Why Are Timeshares Scams That You Shouldn’t Invest In?

Why are timeshares scams: apartments by the beach

Why are timeshares scams? If you’ve been to a timeshare sales presentation or talked to a disgruntled timeshare owner, you know that the world of vacation ownership (aka timeshares) has a controversial reputation. 

There’s a glitzy side to the industry that makes you think that owning a timeshare is a money-saving investment that allows you and your family to travel to luxurious destinations with a guaranteed place to stay. On the other hand, there’s the dark side of timeshare ownership that gets people stuck in expensive lifelong contracts that they can’t escape. So, what side should you trust?

While there are some timeshare companies out there with flexible and accommodating policies, there are a whole lot more fraudsters who trap innocent customers into expensive and deceptive contracts. To answer why timeshares are scams, let’s dive into the major aspects of timeshare contracts that should warn you against investing in vacation ownership. 

Why Are Timeshares Scams: 3 Major Reasons

Sure, there are plenty of consumers who have greatly benefited from their timeshare purchase. They probably purchased their timeshare 15 or more years ago when viable timeshares still existed. Those customers swooped in at the right time, got their property for a good deal, and purchased it from a reputable timeshare developer. But those people are lucky because anything purchased in the last 10 years has probably been tainted by an industry that’s turned to the dark side of business ethics. 

Most timeshare owners find they’ve been caught in a scam that is expensive to keep up and almost impossible to reverse. Let’s reveal the truth about vacation ownership and explain why timeshares are scams.

Timeshare Sales Pitches Are a Trap

Why are timeshares scams: full continental breakfast

A lot of people purchase timeshares because they were tricked into the process with perks like a free night in a lavish hotel room or a complimentary breakfast. All they have to do in exchange is attend a seemingly brief timeshare sales pitch. That’s the first trap.

Time and time again, timeshare companies and vacation clubs lie to prospective customers about the duration of their timeshare sales presentations. They’ll say it’s only going to take an hour and a half when it really turns into five or six hours of manipulation.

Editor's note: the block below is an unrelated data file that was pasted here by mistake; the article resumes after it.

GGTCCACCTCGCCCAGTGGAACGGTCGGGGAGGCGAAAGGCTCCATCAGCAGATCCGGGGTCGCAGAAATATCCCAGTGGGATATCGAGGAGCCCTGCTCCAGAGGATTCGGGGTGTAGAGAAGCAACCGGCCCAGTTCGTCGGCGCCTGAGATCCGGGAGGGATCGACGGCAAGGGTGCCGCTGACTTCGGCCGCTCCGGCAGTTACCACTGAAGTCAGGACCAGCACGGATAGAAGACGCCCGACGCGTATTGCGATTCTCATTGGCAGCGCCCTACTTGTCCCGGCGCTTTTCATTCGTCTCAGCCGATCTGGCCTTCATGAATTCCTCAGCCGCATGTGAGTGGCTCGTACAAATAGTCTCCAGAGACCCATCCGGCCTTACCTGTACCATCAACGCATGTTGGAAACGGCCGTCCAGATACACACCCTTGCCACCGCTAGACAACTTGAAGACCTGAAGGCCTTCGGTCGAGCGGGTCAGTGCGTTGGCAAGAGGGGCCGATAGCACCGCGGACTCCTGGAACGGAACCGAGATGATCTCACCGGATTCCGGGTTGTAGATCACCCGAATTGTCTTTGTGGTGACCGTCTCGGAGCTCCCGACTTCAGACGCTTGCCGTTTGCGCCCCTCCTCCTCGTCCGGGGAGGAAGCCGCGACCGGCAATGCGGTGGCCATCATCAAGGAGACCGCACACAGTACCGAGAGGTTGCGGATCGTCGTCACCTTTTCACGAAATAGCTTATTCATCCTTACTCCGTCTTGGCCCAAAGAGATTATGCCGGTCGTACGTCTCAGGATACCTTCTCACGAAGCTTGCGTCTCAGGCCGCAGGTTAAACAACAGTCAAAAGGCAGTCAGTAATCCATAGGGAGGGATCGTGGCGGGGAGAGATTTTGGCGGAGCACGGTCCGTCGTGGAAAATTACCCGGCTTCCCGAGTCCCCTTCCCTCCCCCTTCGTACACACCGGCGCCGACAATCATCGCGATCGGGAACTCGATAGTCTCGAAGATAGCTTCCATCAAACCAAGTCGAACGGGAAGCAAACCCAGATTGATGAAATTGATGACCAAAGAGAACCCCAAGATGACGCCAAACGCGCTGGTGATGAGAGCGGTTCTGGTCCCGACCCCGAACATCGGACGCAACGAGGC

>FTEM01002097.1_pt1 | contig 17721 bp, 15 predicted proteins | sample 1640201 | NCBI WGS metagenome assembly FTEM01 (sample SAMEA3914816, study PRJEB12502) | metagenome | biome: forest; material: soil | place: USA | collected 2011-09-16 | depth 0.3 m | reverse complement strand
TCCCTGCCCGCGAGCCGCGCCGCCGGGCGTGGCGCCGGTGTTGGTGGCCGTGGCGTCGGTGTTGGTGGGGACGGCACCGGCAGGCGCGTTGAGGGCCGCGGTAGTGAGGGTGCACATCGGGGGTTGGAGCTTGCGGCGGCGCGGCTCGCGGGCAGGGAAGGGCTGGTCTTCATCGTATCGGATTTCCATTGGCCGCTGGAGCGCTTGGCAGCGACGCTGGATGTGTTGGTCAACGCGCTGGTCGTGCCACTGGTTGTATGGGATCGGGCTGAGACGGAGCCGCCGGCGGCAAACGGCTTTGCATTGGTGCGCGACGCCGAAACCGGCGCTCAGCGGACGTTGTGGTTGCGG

Salespeople are trained to befriend you in order to make you feel comfortable about divulging personal and financial information. This not only establishes a false sense of trust, but it also gives these scammers insight into what type of timeshare benefits you are looking for and what price point they can sell you on. 

Next, the salesperson will try to convince you that timeshares will improve the lives of both you and your family. They’ll ask about dream vacations and try to convince you that your dream can become a reality if you “invest” in a timeshare. They’ll usually show pictures of luxurious timeshare units at their most lavish resorts, making it seem like this is the kind of unit you will receive if you invest in a timeshare. In reality, this is far from what you’ll actually receive.

Timeshare industry sales professionals are trained to show you the absolute best of what their company has to offer. They’ll show you the nicest, newest, most extravagant units at the resorts. Most of the time, you’ll see six-figure penthouse-level units that are probably way out of your budget and nowhere near what you will actually receive. However, like the vast majority of customers, you probably won’t find out what your timeshare unit looks like until you’ve actually purchased it and are able to make a reservation.

Prices Are Hidden From Customers

Why are timeshares scams? Because developers are notorious for having hidden fees and not disclosing all the financial details of a sale. A lot of times they’ll use a start-high strategy for pitching timeshare prices. They’ll start at a price that is likely too high for the customer, then start talking them down to lower price points. 

This is a red flag that you need to watch out for because it’s setting you up to think you’re getting an exclusive deal. The salesperson will then use high-pressure tactics to get you to act on the purchase right away. They’ll say that the price they’re offering is for today only and that if you don’t purchase, the deal will be gone forever. Once they’ve gotten you to agree to a price, you’ll likely be required to pay a specific down payment on the property.